February 26, 2013
Canadian securities regulators want to change the rules on takeover defenses to make it more difficult for hostile bidders to buy Canadian companies, according to officials and lawyers briefed on the matter.
The plan, due to be published in draft form on March 14, is designed to bring more coherence to Canada's regulatory regime after conflicting provincial rulings on so-called "poison pill" defenses to fend off unwanted suitors, the sources said.
Poison pills effectively raise the price of a hostile bid by giving all existing shareholders, excluding the hostile bidder, the right to buy additional stock in the target company at a discount. In Canada, boards of companies that are targets of a hostile bid typically have limited time in which to bring an alternate proposal before shareholders, as provincial regulators usually quash poison pills 45 to 60 days after a bid is launched. In recent years, regulators allowed poison pills to stay in place indefinitely in certain cases, since a majority of the shareholders of the target companies had ratified them.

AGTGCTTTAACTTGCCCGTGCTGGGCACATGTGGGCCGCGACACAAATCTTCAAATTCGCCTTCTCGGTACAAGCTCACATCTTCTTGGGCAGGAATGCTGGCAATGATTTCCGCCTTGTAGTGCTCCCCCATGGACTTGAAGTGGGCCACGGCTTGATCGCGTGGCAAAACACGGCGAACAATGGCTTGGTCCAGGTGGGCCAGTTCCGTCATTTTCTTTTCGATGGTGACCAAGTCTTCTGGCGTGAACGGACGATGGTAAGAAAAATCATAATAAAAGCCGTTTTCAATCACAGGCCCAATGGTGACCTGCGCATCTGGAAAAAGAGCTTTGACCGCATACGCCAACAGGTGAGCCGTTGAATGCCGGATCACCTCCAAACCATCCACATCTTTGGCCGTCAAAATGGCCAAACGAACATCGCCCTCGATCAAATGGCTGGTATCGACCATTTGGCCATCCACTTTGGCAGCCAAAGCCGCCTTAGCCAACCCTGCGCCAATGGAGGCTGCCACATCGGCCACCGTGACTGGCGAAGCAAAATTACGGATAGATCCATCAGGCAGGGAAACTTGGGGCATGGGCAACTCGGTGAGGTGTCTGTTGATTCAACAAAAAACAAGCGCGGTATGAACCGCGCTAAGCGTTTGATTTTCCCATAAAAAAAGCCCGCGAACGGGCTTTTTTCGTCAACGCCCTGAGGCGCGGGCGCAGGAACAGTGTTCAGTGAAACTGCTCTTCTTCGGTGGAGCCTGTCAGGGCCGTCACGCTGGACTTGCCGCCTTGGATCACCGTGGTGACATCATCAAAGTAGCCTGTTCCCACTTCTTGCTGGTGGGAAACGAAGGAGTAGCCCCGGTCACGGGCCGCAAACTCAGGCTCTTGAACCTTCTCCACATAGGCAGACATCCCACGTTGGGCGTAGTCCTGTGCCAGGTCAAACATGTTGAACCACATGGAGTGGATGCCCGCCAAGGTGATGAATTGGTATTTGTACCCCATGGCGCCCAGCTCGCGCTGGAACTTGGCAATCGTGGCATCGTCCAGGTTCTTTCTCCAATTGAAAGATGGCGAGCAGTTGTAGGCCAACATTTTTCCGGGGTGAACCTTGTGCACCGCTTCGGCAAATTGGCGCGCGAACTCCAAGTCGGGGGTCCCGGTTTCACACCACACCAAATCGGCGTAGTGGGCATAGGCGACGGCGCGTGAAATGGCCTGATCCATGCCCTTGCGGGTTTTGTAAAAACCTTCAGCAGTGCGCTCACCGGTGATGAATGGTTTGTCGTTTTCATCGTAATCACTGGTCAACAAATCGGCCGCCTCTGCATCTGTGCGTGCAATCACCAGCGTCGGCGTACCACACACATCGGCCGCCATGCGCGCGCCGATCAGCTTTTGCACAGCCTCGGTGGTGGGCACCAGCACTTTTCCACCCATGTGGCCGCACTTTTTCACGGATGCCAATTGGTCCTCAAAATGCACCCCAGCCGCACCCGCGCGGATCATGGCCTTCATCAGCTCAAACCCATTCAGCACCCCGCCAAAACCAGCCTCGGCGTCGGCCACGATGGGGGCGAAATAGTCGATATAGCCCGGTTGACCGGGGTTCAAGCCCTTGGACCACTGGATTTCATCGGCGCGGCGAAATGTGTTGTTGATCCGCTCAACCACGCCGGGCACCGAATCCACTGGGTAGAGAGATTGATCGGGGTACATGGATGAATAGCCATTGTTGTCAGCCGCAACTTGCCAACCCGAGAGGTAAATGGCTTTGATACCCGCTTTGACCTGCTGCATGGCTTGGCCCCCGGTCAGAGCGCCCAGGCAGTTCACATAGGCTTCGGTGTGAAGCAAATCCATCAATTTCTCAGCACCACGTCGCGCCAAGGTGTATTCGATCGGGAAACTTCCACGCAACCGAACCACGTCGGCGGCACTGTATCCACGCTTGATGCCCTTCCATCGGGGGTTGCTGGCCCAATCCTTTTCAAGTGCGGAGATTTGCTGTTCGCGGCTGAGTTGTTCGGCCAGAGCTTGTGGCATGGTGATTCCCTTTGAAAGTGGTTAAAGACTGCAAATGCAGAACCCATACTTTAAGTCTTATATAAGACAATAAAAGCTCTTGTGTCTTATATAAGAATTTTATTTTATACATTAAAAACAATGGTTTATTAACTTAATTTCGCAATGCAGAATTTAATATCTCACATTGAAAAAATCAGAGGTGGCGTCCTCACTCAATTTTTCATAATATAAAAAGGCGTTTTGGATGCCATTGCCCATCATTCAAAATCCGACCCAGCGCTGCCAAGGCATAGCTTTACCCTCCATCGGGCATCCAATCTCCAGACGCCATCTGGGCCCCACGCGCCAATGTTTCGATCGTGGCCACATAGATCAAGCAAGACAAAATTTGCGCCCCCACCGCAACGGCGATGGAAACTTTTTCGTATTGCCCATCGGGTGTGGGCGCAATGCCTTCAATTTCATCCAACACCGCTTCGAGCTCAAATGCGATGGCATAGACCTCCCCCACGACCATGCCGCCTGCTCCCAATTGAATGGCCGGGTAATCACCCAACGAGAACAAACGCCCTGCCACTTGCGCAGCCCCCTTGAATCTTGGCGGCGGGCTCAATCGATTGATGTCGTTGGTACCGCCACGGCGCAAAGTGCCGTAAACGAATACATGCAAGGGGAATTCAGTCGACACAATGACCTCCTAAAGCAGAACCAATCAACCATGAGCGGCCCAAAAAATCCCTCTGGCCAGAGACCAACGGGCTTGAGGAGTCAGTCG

"We did have divergent decisions, which created a bit of uncertainty for market participants," said John Emanoilidis, a partner with Torys.
"The recent flurry of foreign buyouts has sparked a debate over the sufficiency of tools that are available to the boards of Canadian companies," said Emanoilidis, who co-chairs the M&A practice at Torys. "By putting this proposal forward, the CSA is providing more tools to directors."
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